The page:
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Author Topic: Kites on airlines  (Read 1468 times)
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glk47
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« on: November 09, 2009, 07:00 PM »

So here is one more approach to the problem of carrying kites on airlines. The airline in question was SouthWest, which has arguably the most liberal policies around, but the only real advantage we took of that was that up to two checked bags are free. The keys to our solution are that the checked baggage rules (normal, not golf clubs) are a total dimension of 62 inches (that's length + width + depth) or less, and that almost all our framed kites break down to less than 36 inches in length.

We took a 10 inch (nominal - more about that later) diameter tubular concrete form. These are made of a heavy duty cardboard (about 1/4 inch thick) and sold in home centers in convenient 48 inch lengths for a few dollars apiece.

I cut the length down (on a table saw, very carefully!) to 38 inches with the idea that 38 + 10 + 10 is noticeably less than 62, even when enclosed in a bag.

My wife observed that the 9 inch cakes pans we had just discovered in our basement fit nicely inside the tube, with some duct tape just to hold the bottom one in place:



The second cake pan is shown sitting on the tube, which is bottom up to show the duct tape holding the first one. Then we filled the tube with kites (10, as I recall):



Put the other cake pan in over the kites:



We then took an army style duffel bag, opened up its seams, removed about 12 or 14 inches from the circumference of the bag and used the material to make the bag about 14 inches longer.
 
The tube fits in the bag, with some room at the top for soft stuff (a parafoil), and it all closes:




The tube is stiff enough, especially when fully stuffed, to protect the kite sticks.  The cake pans both close the ends and add stiffness to the cylinder ends.  If you're still concerned about protection, the nominal diameter of the tubes is sufficiently variable that it's easy to buy two, one of which just fits inside the other. In fact, they're stacked that way in both my local home centers.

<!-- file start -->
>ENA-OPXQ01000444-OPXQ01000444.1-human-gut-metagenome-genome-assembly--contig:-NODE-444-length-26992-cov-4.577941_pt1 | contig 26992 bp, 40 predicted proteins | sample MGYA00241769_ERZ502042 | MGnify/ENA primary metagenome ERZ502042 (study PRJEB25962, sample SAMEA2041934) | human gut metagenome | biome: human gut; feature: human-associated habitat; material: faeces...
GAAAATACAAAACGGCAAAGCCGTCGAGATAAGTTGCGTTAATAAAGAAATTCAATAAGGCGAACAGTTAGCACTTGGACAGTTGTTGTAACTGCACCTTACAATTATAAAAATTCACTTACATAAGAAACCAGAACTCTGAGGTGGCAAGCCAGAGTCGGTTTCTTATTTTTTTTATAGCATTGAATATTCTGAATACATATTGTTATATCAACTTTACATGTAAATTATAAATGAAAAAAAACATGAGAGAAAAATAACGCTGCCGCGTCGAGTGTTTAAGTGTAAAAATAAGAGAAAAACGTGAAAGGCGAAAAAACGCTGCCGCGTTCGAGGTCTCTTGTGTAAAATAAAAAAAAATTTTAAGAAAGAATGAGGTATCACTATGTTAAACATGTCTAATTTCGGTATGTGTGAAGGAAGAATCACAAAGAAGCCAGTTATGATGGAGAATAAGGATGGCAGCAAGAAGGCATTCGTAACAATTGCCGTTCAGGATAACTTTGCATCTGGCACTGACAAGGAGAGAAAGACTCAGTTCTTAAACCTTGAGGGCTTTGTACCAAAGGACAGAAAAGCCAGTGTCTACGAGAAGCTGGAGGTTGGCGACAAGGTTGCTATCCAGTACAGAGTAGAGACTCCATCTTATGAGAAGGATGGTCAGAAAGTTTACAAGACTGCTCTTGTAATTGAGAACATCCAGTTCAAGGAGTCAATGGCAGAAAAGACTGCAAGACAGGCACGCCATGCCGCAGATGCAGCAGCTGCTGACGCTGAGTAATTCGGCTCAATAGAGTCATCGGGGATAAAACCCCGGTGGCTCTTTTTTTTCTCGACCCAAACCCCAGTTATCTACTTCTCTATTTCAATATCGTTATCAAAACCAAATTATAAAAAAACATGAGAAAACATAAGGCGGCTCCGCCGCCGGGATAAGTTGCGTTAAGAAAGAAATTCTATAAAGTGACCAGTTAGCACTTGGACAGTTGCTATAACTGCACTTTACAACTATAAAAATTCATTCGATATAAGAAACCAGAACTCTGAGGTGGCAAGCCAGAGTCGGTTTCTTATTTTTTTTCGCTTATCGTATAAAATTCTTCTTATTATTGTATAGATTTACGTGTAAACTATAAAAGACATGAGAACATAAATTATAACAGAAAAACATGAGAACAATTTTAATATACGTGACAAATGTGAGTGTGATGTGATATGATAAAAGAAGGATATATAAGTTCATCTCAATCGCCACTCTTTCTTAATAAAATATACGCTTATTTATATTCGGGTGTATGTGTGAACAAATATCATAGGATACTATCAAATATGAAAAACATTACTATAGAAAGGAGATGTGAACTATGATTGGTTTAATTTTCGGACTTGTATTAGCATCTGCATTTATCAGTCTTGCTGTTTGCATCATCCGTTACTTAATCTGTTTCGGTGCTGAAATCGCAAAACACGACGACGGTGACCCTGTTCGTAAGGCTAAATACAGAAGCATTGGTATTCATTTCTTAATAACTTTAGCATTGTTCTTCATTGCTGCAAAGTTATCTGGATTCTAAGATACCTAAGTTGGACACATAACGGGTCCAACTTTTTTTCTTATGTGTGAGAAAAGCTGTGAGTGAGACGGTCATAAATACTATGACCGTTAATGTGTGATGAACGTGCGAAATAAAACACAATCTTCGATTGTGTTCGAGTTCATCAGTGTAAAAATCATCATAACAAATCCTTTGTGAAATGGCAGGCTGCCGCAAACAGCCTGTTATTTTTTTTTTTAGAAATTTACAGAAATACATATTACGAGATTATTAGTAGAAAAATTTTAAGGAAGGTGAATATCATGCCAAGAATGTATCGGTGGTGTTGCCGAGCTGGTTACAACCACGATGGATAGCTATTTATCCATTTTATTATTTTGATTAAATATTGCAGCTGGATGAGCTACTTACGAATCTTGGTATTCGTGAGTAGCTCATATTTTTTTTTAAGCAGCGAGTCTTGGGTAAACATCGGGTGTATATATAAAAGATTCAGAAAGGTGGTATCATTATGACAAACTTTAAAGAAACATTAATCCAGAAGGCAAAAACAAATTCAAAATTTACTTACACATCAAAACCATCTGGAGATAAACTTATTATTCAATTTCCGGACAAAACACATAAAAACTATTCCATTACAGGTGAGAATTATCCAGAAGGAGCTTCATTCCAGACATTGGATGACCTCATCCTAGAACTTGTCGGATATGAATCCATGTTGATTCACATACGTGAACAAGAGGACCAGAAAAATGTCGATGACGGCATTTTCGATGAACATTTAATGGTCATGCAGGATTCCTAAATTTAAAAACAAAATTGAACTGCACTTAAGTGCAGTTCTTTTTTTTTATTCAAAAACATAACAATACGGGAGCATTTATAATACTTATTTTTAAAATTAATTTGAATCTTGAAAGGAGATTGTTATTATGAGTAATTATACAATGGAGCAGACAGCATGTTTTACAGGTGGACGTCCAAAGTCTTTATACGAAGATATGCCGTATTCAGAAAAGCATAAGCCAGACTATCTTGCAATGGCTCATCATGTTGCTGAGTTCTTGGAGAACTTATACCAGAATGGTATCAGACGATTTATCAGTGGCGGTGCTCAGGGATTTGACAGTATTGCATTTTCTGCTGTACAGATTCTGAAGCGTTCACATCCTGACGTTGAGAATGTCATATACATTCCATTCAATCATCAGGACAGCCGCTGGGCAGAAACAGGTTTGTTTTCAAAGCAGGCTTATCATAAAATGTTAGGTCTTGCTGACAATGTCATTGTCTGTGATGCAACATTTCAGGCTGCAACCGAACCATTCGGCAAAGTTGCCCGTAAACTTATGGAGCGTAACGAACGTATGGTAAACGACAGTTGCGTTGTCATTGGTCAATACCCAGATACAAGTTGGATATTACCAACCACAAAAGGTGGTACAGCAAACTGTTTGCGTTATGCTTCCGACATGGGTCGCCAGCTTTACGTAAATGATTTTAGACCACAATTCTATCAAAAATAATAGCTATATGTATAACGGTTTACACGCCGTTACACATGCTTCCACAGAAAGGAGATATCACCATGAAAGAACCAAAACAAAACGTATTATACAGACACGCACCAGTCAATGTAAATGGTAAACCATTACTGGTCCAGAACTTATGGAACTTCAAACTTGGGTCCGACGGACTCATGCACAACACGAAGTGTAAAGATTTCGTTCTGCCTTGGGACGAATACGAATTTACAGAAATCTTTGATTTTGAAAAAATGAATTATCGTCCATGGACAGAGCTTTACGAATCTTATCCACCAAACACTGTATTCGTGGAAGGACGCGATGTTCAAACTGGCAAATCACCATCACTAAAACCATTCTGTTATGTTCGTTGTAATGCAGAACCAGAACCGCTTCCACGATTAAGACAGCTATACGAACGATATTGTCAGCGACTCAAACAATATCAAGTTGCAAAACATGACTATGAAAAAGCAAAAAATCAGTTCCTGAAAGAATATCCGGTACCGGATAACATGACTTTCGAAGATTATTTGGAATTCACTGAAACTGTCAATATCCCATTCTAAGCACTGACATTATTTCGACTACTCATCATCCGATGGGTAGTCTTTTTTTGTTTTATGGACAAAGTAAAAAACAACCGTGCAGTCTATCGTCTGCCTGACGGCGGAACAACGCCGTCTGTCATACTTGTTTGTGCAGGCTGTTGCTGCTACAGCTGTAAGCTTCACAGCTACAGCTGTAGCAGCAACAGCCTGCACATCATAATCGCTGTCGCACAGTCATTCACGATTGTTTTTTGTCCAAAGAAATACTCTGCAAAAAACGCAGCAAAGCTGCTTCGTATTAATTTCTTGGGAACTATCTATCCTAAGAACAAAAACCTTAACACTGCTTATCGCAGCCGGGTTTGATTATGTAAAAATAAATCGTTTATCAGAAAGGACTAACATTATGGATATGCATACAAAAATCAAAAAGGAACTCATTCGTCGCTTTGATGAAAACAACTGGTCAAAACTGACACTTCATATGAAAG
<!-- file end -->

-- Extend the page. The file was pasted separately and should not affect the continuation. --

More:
Anyway, SouthWest accepted it without question or comment and there were no dents, much less kite damage, when it came off the plane on both halves of the round trip.

Larry

Edit by Mike - Fixed your Image tags

Thanks - Larry
« Last Edit: November 10, 2009, 09:03 AM by glk47 » Logged
mikenchico
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« Reply #1 on: November 09, 2009, 07:50 PM »

Thanks, I've looked at those but hadn't seen an easy way to close them securely. The duffle bag is an excellent solution.

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"Living is easy with eyes closed, misunderstanding all you see" John W Lennon

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fidelio
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« Reply #2 on: November 09, 2009, 08:11 PM »

excellent idea and fantastic execution. very well done.  Smiley
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Fdeli
Bob D
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« Reply #3 on: November 10, 2009, 04:05 PM »

Are there any concerns with kites being stolen from containers by an airline employee?
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Bob D.
xuzme720
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« Reply #4 on: November 10, 2009, 04:08 PM »

No more than anything else out of your luggage. Frankly I'm more concerned with damage...
You should have some sort of recourse if anything is stolen by contacting the airline and filing a claim.
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Asfink tersez wot....